The end of a journey will always tell you something . Whether or not that something is “get back to the fucking drawing board and stop wasting my time” this album has yet reveal. According to the tracks available on his website though, it probably won’t be that.

The album like many by underground performers gives us glimpses of the artist discovering his style and his voice. Going from the raw simplicity of their early work using a solitary guitar and an early draft of their voice while slowly adding layers of production, melody and instrumental experimentation. There is something odd about this one though. It seems Stewart instead of building upon a solid foundation, he starts out with the finished product and slowly throughout the selected tracks, takes these elements away. He is stripping down the complexity of the music until only the bare bones show. What we have here is a journey in reverse. He starts out with the end and takes y0u back the beginning, with just his voice, his guitar and his emotions.

It takes a great deal of bravery to start out with your most accomplished piece and take it down from there. It shows an immense confidence in an artist clearly presenting an unedited version of himself for the world to judge. It’s this level of exposure that draws you in. Stewart isn’t so much stripped down to the skin as much as he’s gone beyond the skin and is down to his raw nerves. You add this in with the echoing production and you have an album that to listen to is a deeply personal experience. He takes you on a voyage though his mind and his emotions. It’s as if it was recorded inside his own head.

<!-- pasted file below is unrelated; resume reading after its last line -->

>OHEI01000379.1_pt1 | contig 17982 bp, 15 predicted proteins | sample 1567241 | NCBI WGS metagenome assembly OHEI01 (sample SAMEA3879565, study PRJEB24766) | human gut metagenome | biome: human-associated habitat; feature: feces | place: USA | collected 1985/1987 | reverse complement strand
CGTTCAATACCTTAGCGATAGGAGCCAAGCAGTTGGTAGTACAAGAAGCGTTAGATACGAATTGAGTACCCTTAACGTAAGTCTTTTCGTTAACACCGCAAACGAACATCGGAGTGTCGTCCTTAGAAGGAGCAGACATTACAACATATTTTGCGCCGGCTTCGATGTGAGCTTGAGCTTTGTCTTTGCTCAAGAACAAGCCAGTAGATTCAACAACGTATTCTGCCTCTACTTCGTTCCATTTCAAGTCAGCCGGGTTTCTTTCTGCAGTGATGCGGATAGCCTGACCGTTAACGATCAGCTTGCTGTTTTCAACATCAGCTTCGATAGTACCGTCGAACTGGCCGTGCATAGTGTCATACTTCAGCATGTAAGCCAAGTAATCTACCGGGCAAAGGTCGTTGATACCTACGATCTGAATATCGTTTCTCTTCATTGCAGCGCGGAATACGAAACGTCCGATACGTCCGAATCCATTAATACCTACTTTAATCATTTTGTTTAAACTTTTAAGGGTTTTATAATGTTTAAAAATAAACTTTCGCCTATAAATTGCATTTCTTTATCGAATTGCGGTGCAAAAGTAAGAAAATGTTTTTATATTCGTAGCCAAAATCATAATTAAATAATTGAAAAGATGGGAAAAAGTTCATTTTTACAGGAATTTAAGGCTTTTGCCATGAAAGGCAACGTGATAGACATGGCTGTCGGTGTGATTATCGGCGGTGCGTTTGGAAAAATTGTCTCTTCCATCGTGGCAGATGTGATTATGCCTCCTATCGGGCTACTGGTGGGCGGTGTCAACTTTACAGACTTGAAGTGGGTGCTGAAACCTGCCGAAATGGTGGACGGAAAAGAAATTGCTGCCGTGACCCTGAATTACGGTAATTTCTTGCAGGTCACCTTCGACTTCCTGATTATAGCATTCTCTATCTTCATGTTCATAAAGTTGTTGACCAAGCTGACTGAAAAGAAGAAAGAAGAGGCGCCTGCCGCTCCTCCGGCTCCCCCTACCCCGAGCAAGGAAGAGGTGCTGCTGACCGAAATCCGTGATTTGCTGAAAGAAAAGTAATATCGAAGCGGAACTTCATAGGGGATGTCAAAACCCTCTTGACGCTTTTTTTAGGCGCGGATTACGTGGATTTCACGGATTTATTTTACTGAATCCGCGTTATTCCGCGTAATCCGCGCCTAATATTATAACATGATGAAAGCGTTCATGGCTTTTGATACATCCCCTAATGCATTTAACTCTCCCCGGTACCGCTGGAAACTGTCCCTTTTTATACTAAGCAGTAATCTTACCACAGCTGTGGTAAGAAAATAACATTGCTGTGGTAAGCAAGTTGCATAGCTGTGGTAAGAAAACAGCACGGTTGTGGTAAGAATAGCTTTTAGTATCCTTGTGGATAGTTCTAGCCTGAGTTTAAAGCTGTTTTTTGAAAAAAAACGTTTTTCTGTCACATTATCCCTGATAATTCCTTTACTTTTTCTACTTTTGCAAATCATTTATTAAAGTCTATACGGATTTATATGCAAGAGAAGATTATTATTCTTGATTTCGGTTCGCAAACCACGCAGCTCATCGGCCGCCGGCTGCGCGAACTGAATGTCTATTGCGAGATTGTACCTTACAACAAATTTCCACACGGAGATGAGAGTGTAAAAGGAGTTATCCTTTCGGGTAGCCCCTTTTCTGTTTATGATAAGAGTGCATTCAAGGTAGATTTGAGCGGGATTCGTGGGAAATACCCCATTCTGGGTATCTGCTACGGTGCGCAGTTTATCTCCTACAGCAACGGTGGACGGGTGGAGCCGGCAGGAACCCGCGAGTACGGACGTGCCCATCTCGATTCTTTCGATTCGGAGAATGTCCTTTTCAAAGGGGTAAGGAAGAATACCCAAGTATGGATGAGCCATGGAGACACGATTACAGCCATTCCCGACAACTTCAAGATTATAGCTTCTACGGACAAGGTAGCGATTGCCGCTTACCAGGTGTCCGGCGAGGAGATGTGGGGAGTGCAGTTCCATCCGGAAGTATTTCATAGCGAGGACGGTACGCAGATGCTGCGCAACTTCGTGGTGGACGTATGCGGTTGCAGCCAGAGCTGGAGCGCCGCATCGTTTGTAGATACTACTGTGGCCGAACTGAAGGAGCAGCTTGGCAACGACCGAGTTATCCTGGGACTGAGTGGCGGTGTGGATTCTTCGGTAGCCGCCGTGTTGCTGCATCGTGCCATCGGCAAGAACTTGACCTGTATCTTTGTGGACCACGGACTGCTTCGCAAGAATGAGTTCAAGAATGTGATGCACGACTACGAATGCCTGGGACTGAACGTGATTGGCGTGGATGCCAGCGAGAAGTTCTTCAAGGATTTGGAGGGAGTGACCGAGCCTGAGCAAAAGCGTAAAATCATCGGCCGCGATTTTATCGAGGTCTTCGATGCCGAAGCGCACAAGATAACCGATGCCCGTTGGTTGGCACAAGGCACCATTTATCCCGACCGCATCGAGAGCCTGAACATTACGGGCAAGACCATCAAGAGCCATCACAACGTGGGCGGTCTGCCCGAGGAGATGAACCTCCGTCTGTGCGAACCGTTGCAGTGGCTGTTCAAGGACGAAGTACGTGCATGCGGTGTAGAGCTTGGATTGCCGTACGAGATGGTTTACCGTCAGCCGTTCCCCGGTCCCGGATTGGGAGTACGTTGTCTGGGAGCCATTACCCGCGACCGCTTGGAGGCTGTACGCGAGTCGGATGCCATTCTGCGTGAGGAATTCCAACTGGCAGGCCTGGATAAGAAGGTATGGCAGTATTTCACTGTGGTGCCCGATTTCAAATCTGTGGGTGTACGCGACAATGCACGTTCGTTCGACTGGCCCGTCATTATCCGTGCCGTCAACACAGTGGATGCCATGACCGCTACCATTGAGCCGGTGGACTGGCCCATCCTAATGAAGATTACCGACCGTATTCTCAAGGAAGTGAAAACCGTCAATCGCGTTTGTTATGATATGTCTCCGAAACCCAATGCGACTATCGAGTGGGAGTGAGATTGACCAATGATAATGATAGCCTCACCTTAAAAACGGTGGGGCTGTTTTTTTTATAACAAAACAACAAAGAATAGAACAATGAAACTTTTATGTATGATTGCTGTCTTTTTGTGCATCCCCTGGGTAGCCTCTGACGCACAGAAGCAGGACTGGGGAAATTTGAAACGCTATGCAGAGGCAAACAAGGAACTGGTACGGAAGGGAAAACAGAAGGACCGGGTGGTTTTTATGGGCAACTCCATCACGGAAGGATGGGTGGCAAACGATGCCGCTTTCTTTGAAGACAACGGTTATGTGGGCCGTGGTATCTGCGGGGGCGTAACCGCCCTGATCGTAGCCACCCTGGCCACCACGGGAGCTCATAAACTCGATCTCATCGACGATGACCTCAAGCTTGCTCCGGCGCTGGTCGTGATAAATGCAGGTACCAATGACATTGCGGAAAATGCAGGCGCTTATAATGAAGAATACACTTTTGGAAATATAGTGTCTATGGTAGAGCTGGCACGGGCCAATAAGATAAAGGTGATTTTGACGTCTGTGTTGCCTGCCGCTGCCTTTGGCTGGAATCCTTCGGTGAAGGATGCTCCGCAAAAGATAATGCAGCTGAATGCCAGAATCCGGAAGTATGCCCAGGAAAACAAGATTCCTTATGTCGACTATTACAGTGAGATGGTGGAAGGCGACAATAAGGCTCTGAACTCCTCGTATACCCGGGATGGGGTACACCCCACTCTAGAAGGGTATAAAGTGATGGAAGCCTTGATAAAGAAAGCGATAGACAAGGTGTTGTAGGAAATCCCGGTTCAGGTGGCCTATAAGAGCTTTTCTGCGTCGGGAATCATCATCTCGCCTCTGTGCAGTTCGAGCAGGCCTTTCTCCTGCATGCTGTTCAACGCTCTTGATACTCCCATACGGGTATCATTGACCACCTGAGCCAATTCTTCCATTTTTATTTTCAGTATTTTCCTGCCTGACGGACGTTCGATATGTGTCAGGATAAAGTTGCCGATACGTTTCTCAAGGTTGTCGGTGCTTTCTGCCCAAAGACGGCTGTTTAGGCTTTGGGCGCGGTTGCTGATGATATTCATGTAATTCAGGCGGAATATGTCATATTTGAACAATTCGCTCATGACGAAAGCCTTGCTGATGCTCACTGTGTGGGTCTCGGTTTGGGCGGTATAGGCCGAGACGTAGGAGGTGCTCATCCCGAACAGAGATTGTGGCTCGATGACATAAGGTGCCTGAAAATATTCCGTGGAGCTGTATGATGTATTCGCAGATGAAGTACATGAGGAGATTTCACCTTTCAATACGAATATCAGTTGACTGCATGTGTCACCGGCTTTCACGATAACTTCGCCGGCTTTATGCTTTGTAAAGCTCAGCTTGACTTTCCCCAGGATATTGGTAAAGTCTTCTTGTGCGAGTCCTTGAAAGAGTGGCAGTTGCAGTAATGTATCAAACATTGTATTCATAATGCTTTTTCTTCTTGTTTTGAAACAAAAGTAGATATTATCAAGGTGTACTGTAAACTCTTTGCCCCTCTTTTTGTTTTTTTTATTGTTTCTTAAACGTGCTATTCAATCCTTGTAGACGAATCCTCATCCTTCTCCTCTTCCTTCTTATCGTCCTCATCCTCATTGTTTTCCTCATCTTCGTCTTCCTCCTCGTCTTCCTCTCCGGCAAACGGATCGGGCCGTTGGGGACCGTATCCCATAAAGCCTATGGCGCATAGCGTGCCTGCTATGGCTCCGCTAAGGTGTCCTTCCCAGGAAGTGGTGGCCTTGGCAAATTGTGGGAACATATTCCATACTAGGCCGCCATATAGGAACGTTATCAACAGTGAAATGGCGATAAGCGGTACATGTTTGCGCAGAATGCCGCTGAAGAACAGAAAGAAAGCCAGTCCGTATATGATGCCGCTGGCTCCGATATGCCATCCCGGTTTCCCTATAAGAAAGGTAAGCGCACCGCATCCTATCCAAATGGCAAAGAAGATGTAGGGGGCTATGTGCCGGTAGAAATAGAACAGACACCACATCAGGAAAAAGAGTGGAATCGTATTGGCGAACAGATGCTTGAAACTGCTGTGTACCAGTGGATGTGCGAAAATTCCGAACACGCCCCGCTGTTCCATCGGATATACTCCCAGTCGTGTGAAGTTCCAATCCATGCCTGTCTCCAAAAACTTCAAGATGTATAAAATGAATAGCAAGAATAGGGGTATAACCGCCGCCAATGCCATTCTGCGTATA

A great example of this is “The Decade” a love song to the 60’s where he sings about his greatest influences and takes you though the songs and albums that shaped him as a songwriter. Usually tracks with such an indulgent theme can come off sounding cheesy and sentimental. But with Newman they sound wholly genuine. He isn’t just name dropping The Bealtes for a cheap shot at musical credibility. His melodies and tunes show that he understands their simplicity, what made them such a great band, but he never sounds like anything other than Stewart Newman never sacrificing his uniqueness for vain attempt at sounding like Lennon or McCartney.

This is a promising glimpse at an album made by a man who has no eye on public opinion, no desire to seem fashionable or to hold back the music stirring his soul. While it may never bother the top ten charts it most certainly will move any one who decides to give it a try. Stewart Newman may never be popular, I think his music is too far removed from the mainstream scene for that, he will hold a special place for anyone who accepts the invitation to take the journey inside his head.

You can find his music here

Lee Hazell
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